Steve Bracks has ripped nearly $1 billion out of Victoria’s water utilities – while the state’s farmers are buckling under a killer drought.
In 2001, City West Water established a three-year pricing scale. A scale that is echoed in the price increases of the other retail water companies whose annual “service charge” and usage costs per kilolitre have also been rising.
2001/2002: CPI + 2%
2002/2003: CPI + 1%
With the worst drought in 20 years turning the Victorian countryside into a dustpan, it is interesting to know where these water profits have been going.
On Monday last week, Steve Bracks announced a $320 million water fund as a centrepiece of his low-key campaign launch. However, punters are soon going to realise that the Bracks government has now ripped almost $1 billion out of the water sector to prop up its budget over the past three years.
The 2000-01 budget papers show they were originally expecting to rake in $273.5 million but this increased to $314 million. Then the most recent May budget figure came out tipping an increase in water dividends to $320 million for 2001-02 but this appears to have now been jacked up to about $350 million in the latest budget update released on Friday although unfortunately there is no breakdown of the dividends.
Therefore, this is the record on the water dividends by the Bracks government:
2000-01: budgeted $273 million and took $314 million
2001-02: budgeted $266 million and took $304 million
2002-03: originally budgeted $279 million, now aiming for about $350 million.
Treasurer John Brumby has been pushing the line hard about low net debt figures in the budget but this is an absolute rort because it excludes debts held outside the budget sector.
The largest lump of this debt sits in our water companies which the latest Treasury Corporation of Victoria annual report reveals now totals more than $2 billion and breaks down as follows:
Melbourne Water: $1.16 billion
City West Water: $151.3 million
Yarra Valley Water: $512.7 million
South East Water: $317m
This makes a grand total of $2.15 billion.
Water sector debt peaked at about $3.6 billion when the Kirner government lost office in 1992. They even forced Melbourne Water to sell off their receivables so they could fund unsustainable dividend payments into the budget.
Given the drought and water restrictions, the Bracks government should not be proud of the following water equation: prices up, dividends up, debt up, capital investment down.
A 10 per cent price rise in 1993 were part of the Kennett government’s debt attack, and was aimed specifically at Melbourne Water’s $3.6 billion debt. The increase was said to be unavoidable at the time because the debt was consuming 41 per cent of Melbourne Water’s annual rate revenue.
Corporatisation of the water system in 1995 was the first step towards the record profits. Although water charges remained fixed in nominal for three years (ie they fell almost 10 per cent in real terms) between January 1995 and December 1997, dividends were still high.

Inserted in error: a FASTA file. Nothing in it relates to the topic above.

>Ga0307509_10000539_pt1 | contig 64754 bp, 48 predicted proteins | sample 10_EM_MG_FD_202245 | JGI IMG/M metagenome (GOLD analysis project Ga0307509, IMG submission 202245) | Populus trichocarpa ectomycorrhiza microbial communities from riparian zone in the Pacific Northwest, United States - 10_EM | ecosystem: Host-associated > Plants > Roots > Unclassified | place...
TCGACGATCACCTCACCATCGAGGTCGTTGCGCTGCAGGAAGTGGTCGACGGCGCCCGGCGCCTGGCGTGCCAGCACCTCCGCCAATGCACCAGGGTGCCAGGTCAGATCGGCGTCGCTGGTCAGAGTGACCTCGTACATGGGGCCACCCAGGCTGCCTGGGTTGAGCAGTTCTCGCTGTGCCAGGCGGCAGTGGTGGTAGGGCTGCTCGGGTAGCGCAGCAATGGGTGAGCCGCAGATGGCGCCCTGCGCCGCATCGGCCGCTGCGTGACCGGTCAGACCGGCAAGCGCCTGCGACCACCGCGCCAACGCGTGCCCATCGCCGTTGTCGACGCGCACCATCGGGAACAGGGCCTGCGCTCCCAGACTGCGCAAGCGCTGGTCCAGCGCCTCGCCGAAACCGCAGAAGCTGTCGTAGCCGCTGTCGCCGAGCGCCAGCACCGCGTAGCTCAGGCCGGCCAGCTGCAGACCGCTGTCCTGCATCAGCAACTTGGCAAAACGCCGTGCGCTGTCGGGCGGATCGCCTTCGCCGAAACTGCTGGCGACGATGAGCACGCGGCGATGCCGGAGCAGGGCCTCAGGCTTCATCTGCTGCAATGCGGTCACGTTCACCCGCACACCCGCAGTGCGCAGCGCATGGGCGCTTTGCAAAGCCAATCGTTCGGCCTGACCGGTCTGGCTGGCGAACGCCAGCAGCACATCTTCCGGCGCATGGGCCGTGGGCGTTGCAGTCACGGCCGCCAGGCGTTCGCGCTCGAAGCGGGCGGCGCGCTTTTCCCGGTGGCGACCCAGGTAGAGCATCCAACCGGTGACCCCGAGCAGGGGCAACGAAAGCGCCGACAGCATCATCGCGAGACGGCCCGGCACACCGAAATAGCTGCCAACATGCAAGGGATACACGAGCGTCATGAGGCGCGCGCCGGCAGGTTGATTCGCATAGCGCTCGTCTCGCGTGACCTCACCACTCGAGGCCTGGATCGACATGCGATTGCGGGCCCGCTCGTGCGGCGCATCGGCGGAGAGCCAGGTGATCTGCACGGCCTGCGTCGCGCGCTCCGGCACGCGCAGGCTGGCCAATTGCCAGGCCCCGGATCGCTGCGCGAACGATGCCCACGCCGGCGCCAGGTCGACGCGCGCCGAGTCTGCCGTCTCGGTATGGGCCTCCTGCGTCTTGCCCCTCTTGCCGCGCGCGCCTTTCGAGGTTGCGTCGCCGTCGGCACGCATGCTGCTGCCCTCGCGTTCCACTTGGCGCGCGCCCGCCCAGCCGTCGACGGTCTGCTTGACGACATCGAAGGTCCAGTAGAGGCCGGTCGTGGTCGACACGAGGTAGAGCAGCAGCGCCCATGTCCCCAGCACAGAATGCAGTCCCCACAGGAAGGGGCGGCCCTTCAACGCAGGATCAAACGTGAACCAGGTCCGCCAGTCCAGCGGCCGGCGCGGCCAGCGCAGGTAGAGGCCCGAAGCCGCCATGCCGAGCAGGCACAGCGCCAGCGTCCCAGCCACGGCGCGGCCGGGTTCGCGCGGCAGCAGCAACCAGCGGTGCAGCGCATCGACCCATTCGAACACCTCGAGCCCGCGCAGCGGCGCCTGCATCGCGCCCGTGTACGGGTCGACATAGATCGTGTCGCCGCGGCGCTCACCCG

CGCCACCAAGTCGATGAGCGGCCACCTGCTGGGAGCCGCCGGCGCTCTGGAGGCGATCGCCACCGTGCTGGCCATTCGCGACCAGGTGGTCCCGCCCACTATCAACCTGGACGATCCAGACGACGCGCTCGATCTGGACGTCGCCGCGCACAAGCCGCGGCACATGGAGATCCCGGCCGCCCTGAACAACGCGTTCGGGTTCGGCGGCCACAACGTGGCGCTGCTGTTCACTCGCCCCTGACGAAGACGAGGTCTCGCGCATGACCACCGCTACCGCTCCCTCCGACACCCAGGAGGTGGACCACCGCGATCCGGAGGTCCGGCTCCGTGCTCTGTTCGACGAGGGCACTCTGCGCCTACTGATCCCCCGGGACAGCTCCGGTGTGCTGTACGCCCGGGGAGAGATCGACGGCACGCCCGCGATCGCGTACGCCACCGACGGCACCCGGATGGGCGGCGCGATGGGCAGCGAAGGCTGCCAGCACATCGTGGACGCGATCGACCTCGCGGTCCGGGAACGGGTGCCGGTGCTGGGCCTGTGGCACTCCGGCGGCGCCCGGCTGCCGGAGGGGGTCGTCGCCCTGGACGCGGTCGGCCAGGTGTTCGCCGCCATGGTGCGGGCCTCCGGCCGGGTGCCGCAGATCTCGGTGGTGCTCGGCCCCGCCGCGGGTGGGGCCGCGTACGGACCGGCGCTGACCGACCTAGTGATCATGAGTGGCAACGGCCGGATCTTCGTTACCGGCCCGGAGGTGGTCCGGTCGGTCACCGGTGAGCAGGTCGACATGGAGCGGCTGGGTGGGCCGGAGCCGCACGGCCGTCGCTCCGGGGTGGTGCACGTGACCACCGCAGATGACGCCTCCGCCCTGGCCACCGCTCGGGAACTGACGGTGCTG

In 1998 water and sewerage rates were abolished and an across the board user-pays system was introduced which also had the effect of lowering prices. This change introduced a tariff for each service comprising a fixed service charge and a volume based usage charge. These charges remained fixed for two and a half years, between January 1998 and June 2000, and yet dividend profit still increased.
1995-1996: $125 million
1996-1997: $250 million
1997-1998: $315 million
The Bracks government first increased water prices in July 2001. Previously water prices had seen a small drop after the introduction of the GST in July 2000, (City West Water had a 52 cent drop in the annual service charge), but before that prices had remained unchanged for years.
City West Water illustrates the effects of these changes on the bill of a typical City West Water residential customer who consumes 240,000 litres of water per year as follows:
1 July 1998: $444.24 (no change)
1 July 1999: $444.24 (no change)
1 July 2000: $443.72 (- $0.52 due to GST)
1 July 2001: $465.18 (+ $21.46)
1 July 2002: $483.95 (+ $18.78)
These latest price increases are in line with the three-year pricing scale, which has been delivering the large dividends to the government. Should these water profits flow back to ratepayers, or to help combat the drought or should it just go to Treasury and pad out the budget?
The Bracks government is certainly emulating Cain and Kirner with these raids on public sector authorities to fund spending blowouts.
And the dodgy accounting is familiar too. The most recent budget update increased dividends for 2002-03 by $140 million which allowed Brumby to claim a stronger budget position.
The Opposition reckon about $80 million of this has come from the water sector which paid the following dividends in 2001-02:
– Melbourne Water – $98.942 million
– City West Water – $54.750 million
– South East Water – $62.300 million
– Yarra Valley Water – $52.693 million.
The water dividend appears be rising by about one-third in 2002-03 but then the forecast dividend increase in 2003-04 has been cut from $356.8 million to $274.4 million so it looks like a dodgy pull forward of a raid.